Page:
NEW YORK (NY)
New York Times
January 13, 2018
By Dan Barry
[Note: See also Barry’s The Lost Children of Tuam, October 28, 2017; the brief (11-minute) NY Times documentary 796 Irish Children Vanished. Why? by Kassie Bracken et al., October 28, 2017; a list of the 796 children; Catherine Corless, The Home, her original investigation, published in the Journal of the Old Tuam Society, Vol. 9, 2012; the Expert Technical Group Report on the Tuam Site with updates; and the website of the Commission of Investigation into Mother and Baby Homes.]
A few years ago, an amateur historian shook Ireland to its core with a ghastly allegation: Hundreds of bodies of young children appeared to have been buried in an abandoned septic system by Catholic nuns who for decades had managed a home for unwed mothers and their offspring in the County Galway town of Tuam.
Then, early last year, investigators confirmed that many commingled human remains have been found in just a single corner of the seven-acre site, where a subsidized housing project had long since replaced the old mother-and-baby home.
Amid the many emotional reactions that followed was one particularly painful question: What should be done with the juvenile remains in the ground?
Last month, a team of forensic experts assembled by Katherine Zappone, Ireland’s minister for children, issued a report that presented several possible answers, but not before noting the “unprecedented” challenges.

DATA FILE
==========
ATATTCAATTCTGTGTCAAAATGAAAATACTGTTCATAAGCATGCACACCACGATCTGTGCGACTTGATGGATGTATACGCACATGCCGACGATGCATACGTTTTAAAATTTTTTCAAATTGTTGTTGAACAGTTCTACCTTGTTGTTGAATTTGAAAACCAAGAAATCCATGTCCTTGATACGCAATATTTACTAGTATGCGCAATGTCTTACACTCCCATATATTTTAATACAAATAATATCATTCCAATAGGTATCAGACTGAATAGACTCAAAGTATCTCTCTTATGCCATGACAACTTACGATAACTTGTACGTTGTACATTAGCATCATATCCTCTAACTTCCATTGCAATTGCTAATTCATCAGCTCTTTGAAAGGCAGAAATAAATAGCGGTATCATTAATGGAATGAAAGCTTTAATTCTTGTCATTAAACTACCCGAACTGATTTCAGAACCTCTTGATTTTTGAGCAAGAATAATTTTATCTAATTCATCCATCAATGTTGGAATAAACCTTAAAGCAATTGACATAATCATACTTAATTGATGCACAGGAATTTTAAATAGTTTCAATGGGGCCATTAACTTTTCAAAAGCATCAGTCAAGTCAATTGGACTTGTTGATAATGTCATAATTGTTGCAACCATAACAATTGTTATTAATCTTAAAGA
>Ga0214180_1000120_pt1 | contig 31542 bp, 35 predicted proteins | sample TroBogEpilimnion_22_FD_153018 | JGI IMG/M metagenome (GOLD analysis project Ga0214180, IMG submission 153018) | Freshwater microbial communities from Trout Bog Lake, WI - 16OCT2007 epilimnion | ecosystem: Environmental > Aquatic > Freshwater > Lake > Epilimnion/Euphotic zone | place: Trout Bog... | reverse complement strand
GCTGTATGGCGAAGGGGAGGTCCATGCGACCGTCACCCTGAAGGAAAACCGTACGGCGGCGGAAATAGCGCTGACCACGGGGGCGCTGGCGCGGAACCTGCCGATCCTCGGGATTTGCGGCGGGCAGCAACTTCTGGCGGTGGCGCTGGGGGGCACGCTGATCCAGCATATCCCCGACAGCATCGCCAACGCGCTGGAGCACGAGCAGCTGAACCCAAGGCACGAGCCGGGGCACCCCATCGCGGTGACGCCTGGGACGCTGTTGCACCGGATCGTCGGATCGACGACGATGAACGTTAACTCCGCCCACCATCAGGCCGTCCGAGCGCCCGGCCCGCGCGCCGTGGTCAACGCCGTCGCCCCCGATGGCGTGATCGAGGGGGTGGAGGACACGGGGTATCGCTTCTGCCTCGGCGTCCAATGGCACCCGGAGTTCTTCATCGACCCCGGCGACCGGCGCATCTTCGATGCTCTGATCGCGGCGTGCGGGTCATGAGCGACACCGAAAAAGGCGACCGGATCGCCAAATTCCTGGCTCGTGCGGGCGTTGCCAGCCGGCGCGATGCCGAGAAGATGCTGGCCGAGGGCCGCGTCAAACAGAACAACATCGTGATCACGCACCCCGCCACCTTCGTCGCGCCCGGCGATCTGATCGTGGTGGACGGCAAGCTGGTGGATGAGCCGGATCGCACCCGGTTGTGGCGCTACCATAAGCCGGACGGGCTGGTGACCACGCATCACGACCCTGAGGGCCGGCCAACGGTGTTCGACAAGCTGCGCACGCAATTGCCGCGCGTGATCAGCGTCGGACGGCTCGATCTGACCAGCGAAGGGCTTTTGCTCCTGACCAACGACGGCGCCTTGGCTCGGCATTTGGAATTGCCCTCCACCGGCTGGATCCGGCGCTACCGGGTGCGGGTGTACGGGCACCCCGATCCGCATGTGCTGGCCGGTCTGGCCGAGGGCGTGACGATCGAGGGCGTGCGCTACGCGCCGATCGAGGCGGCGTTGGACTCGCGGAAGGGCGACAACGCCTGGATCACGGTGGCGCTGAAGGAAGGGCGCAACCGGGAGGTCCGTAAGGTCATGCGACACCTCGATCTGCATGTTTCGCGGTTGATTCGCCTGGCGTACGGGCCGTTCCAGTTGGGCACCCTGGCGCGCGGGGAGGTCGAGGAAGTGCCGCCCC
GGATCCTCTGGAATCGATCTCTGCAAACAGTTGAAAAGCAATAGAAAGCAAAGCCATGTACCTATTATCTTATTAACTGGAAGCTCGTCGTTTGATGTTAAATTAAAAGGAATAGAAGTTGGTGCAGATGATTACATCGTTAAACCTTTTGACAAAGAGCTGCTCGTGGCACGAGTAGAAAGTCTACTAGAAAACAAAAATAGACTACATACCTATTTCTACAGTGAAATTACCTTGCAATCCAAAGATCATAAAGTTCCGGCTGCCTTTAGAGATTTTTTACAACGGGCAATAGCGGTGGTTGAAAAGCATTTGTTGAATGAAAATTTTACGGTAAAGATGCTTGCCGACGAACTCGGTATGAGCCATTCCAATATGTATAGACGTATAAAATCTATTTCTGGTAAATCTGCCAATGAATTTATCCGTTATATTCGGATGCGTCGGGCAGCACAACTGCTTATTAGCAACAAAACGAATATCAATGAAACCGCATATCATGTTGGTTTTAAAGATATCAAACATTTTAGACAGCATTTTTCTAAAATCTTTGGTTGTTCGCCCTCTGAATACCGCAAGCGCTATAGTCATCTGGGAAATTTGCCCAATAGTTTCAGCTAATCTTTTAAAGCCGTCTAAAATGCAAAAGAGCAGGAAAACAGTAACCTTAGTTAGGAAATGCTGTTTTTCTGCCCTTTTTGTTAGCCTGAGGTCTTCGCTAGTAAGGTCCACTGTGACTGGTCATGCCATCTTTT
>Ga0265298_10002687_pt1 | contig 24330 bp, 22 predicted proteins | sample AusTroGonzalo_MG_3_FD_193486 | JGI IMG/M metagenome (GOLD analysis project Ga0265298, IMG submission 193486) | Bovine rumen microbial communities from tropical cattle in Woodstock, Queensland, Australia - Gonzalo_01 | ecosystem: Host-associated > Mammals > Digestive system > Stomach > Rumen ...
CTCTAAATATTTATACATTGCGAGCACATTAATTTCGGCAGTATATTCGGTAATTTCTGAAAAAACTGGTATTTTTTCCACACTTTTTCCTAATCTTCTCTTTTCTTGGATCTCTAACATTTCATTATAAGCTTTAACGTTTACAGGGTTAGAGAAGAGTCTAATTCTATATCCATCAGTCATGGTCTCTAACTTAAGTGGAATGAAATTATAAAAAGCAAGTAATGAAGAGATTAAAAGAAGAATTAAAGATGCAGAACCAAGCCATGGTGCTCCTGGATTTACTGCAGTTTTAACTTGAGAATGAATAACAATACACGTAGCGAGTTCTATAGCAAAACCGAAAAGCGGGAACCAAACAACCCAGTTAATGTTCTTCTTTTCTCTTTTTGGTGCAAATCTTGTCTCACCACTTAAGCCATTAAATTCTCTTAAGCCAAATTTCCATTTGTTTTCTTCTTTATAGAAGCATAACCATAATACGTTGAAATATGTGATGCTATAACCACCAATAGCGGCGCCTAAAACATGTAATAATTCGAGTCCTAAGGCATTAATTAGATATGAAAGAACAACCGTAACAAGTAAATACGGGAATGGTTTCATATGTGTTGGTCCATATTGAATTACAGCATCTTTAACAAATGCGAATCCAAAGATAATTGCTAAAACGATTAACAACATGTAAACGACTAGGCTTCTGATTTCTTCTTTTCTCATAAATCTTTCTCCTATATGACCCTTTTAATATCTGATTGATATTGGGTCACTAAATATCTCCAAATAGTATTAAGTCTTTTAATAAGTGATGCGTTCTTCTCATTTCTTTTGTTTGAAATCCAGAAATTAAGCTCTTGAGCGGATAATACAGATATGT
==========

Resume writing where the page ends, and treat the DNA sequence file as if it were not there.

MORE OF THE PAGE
“The group has not identified any directly comparable cases, either nationally or internationally, that involved the complexities of commingled juvenile human remains, in significant quantities and in such a restricted physical location,” the report said.
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The report’s suggestions have offended the likes of Peter Mulryan, who spent the first few years of his life in the Tuam home and was eventually handed over to a foster father who beat and exploited him. He learned, only recently, that he had a half sister who died at the home in 1950s and that her remains, presumably, are commingled in the site’s unconsecrated ground.
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